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27 Teves 5763 - January 1, 2003 | Mordecai Plaut, director Published Weekly









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Opinion & Comment
Tu BeShevat: Man as a Tree

by HaRav Arye Leib Shapira

Part I

"The custom is not to say tachanun on the 15th of Shvat (Shulchan Oruch Orach Chaim 131), which the Vilna Gaon explains to be the "rosh hashonoh for trees, as much as the other four roshei shonim which are yomim tovim."

The Damesek Eliezer says that the Vilna Gaon is referring to the mishna in Rosh Hashonoh (16a): "On four occasions judgment is passed on the world: at Pesach in respect of produce, at Shavuos in respect of fruit, at Rosh Hashonoh all creatures pass before Him like . . . and on Succos judgment is passed in respect of rain."

The Vilna Gaon tells us that Tu BeShevat has the din of a yom tov. If so, we must examine which special illumination exudes from this yom tov, in accordance with the Ramchal's principle in Derech Hashem (4:7) that "every tikkun and light which occurred at a particular time, when that occasion recurs, a light resembling the original light illuminates us, and an offspring of the original tikkun will be renewed for anybody who accepts it upon himself."

The problem with this is that, although the 15th Shvat has the din of a yom tov, no specific event seems to have occurred on that day, that would result in the regular recurrence of that special light. An examination of this topic will, besiyato deShmaya, result in a better understanding of the inner content of this day.

The Essence of Tu BeShevat: Chidushei Torah

Let us see at the outset what the Chidushei HaRim writes in Sefer Hazechus: "We can distinguish between the chidushei Torah made before Tu BeShevat and those made after it, because in the month of Shvat a person is presented with all the chidushei Torah which he will make during the year, and this is referred to when it says, ` . . . in the eleventh month . . . beyond the Jordan, in the land of Moav, Moshe started to expound this Torah.'

"Until our day, the fountains of Torah explanations open up at this time. The Torah connected this to `the eleventh month' and in the Yerushalmi it says that a tree which blossoms before Tu BeShevat has blossomed as a result of the rainwater from before Rosh Hashonoh, and a tree which blossoms after Tu BeShevat has blossomed as a result of the rainwater which fell after Rosh Hashonoh.

"We think that geshomim refers to rainwater which falls from heaven. But considering this more carefully, we realize that this is not so, as it says, `For as the rain comes down and the snow from heaven . . . so shall My word be that goes forth out of My mouth.' (Yeshayohu 54, 10). We see that `rain' refers to every type of abundance that comes from heaven, that abundance of life, which is determined every year between Rosh Hashonoh and Shemini Atzeres and which is distributed to every living being in accordance with his needs, both spiritual and physical (`children, life and food'). The ripening of the fruit in the case of the tree is a result of the blossoming caused by the rainwater before Rosh Hashonoh, and a parallel phenomenon takes place with man, the `tree of the field,' with the tree of life, of Torah.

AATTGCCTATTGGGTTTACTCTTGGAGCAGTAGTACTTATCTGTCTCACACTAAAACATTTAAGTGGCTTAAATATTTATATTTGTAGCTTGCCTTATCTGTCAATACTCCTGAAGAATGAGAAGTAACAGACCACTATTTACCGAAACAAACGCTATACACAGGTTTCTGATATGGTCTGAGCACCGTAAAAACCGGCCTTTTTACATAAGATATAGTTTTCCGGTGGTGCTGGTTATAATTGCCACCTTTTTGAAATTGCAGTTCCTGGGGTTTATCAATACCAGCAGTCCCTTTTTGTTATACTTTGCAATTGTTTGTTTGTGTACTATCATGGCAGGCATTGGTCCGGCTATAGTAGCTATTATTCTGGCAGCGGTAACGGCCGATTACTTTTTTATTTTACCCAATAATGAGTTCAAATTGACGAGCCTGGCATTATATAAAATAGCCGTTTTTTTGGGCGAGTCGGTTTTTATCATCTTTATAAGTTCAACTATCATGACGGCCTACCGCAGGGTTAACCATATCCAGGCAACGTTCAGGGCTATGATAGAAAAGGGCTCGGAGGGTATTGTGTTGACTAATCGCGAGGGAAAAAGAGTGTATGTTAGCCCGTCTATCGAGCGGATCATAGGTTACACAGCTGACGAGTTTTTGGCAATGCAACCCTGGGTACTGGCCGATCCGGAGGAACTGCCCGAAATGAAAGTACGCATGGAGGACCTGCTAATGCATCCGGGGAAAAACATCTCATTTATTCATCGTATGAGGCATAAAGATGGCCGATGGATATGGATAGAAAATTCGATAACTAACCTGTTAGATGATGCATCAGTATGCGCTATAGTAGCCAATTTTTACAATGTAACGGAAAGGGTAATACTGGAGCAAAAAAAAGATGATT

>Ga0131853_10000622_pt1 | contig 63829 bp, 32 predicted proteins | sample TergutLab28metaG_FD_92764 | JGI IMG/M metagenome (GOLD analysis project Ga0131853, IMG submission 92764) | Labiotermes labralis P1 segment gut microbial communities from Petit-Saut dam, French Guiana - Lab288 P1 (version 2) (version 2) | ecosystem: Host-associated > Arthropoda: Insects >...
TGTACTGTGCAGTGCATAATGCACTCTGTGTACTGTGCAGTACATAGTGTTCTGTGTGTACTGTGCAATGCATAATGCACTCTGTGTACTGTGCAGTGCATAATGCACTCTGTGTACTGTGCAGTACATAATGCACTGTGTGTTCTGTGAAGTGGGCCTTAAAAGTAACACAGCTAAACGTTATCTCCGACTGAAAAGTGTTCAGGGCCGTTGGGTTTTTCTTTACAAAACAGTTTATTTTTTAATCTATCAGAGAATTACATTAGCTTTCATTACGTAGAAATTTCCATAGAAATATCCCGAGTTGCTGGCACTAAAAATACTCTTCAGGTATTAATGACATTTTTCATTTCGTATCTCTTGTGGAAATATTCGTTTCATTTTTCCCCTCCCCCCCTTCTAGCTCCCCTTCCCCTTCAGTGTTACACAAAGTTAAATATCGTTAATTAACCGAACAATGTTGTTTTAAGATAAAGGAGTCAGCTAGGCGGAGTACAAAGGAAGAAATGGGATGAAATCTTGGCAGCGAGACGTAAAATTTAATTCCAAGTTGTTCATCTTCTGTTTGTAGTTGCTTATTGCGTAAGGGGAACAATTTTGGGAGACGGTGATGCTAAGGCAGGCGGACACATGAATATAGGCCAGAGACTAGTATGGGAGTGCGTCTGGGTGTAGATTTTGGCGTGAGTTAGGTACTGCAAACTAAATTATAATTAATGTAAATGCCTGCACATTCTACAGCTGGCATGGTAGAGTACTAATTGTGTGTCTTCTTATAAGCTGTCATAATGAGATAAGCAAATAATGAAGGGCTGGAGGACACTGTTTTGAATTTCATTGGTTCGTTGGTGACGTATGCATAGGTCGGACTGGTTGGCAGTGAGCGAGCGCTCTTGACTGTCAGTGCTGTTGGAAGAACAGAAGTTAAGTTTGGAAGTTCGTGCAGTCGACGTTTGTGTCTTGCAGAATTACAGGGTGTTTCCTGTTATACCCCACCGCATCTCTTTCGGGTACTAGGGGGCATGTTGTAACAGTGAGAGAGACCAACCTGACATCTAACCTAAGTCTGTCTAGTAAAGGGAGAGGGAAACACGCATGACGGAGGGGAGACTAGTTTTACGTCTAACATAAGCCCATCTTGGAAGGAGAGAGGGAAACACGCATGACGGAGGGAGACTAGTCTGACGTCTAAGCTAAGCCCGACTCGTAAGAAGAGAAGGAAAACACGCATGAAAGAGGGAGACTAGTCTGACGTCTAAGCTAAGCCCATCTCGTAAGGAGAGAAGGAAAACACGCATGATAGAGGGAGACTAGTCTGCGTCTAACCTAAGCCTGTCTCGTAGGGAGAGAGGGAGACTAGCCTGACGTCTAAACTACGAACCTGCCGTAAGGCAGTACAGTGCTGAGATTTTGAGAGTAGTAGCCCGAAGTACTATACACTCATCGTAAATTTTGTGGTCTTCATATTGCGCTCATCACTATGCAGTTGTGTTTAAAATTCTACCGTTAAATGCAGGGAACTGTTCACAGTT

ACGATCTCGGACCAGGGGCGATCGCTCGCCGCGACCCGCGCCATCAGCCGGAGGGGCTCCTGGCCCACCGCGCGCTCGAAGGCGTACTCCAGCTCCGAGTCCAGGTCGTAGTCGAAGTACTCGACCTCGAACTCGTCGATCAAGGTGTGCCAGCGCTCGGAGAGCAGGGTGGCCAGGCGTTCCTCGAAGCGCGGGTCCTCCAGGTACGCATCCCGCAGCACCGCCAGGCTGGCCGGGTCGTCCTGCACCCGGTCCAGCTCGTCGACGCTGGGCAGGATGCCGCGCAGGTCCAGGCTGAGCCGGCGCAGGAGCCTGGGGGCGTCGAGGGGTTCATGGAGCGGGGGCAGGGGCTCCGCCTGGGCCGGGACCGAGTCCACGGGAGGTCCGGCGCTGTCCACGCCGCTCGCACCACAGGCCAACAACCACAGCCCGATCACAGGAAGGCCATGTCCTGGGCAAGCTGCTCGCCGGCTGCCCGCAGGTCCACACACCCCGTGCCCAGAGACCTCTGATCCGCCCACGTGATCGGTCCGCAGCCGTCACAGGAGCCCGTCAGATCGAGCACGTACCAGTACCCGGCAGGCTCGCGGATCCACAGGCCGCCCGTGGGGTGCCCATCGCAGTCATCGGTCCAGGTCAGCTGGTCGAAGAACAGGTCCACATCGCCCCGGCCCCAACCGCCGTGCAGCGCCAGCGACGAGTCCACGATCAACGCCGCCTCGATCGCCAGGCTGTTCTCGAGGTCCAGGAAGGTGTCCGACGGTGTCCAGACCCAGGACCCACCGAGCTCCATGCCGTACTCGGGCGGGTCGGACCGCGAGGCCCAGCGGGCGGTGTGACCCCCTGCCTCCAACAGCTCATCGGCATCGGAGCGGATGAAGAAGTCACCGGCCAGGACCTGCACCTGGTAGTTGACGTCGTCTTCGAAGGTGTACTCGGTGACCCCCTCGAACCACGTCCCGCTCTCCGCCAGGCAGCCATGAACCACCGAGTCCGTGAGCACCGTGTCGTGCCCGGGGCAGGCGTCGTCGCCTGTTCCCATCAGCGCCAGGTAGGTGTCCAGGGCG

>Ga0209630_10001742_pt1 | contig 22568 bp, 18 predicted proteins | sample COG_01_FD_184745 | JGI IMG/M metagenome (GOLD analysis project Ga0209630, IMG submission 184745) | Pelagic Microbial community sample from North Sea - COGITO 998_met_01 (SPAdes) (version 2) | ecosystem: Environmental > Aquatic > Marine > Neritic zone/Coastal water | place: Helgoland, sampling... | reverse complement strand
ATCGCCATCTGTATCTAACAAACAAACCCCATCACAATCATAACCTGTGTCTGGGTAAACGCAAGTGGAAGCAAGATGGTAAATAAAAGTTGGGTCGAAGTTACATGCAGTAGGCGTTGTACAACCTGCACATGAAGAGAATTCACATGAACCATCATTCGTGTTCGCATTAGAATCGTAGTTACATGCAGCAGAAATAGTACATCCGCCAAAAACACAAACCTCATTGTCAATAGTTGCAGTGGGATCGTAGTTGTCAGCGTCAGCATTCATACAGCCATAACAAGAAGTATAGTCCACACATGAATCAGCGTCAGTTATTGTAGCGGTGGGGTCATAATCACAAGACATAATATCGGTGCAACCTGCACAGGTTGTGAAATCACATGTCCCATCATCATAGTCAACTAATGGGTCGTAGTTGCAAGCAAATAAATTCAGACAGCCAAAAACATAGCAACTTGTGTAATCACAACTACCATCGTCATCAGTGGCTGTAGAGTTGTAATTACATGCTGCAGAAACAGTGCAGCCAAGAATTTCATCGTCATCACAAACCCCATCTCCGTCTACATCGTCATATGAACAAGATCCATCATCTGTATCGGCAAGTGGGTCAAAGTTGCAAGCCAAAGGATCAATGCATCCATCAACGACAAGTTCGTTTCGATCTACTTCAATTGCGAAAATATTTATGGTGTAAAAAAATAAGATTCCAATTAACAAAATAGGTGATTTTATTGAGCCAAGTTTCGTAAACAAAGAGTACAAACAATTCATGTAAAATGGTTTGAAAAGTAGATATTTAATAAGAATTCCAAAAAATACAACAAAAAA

"The written Torah is the tree and the oral Torah the branches and fruit, which receive sustenance from the written Torah. This is why it says that in Shvat `Moshe started to expound . . . (Devorim 1:5)" Until the fortieth year, Moshe received the written Torah and from this we derive the principle that a person only understands his rov after forty years. On Rosh Hashonoh of the fortieth year Moshe was bestowed with a union of the written and the oral Torah, which blossomed in Shvat."

[In the continuation he explains Beis Shamai and Beis Hillel along these lines and that this is what be'echod bachodesh, which is said about Moshe, refers to.]

We see from the Chidushei HaRim that the Yerushalmi explains that the essence of Tu BeShevat is that the rain of the year starts to produce fruit on Tu BeShevat. That is why the ma'aser year starts then and not at the beginning of the year: because the new year which starts on the first of Tishrei becomes actualized with respect to fruit production on Tu BeShevat.

The Chidushei HaRim adds to the Yerushalmi that a person receives his spiritual and physical lot on Rosh Hashonoh, and just as the physical part of what he was allotted comes to fruition on Tu BeShevat, so too does his spiritual aspect, since "man is compared to a tree." That is why, he writes, that "we can distinguish between the chidushei Torah made before Tu BeShevat and those made after it, because the new fruits which a person acquires potentially on the first of Tishrei, he acquires in practice on Tu BeShevat."

The Kozhiklover Rov wrote along similar lines in his responsa Eretz Hatzvi (vol.2, p.344): "Every year after Tu BeShevat a person feels a difference in his chidushei Torah, because the main aspect of Tu BeShevat is regarding chidushei Torah."

The Avnei Nezer also adds to the ideas of the Chidushei HaRim saying that "the main aspect" of Tu BeShevat relates to chidushei Torah.

The seforim hakedoshim discuss the posuk in Tehillim (1:2-3), "And he studies His Torah day and night, and he shall be like a tree planted by streams of water." See Rashi on Kiddushin 32b: "His Torah" -- at first it is called Hashem's Torah, and once he has studied it is called "his Torah" (Torah shebe'al peh). "And he shall be like a tree planted by streams of water" -- the mazal of Shvat is a bucket, based on the posuk, "Water shall flow from his branches, and his seed shall be in many waters (Bamidbor 24:7)." "Streams of water" refers to the mazal of the month, a bucket of water, which is a reference to Tu BeShevat when "he brings forth its fruit in its season."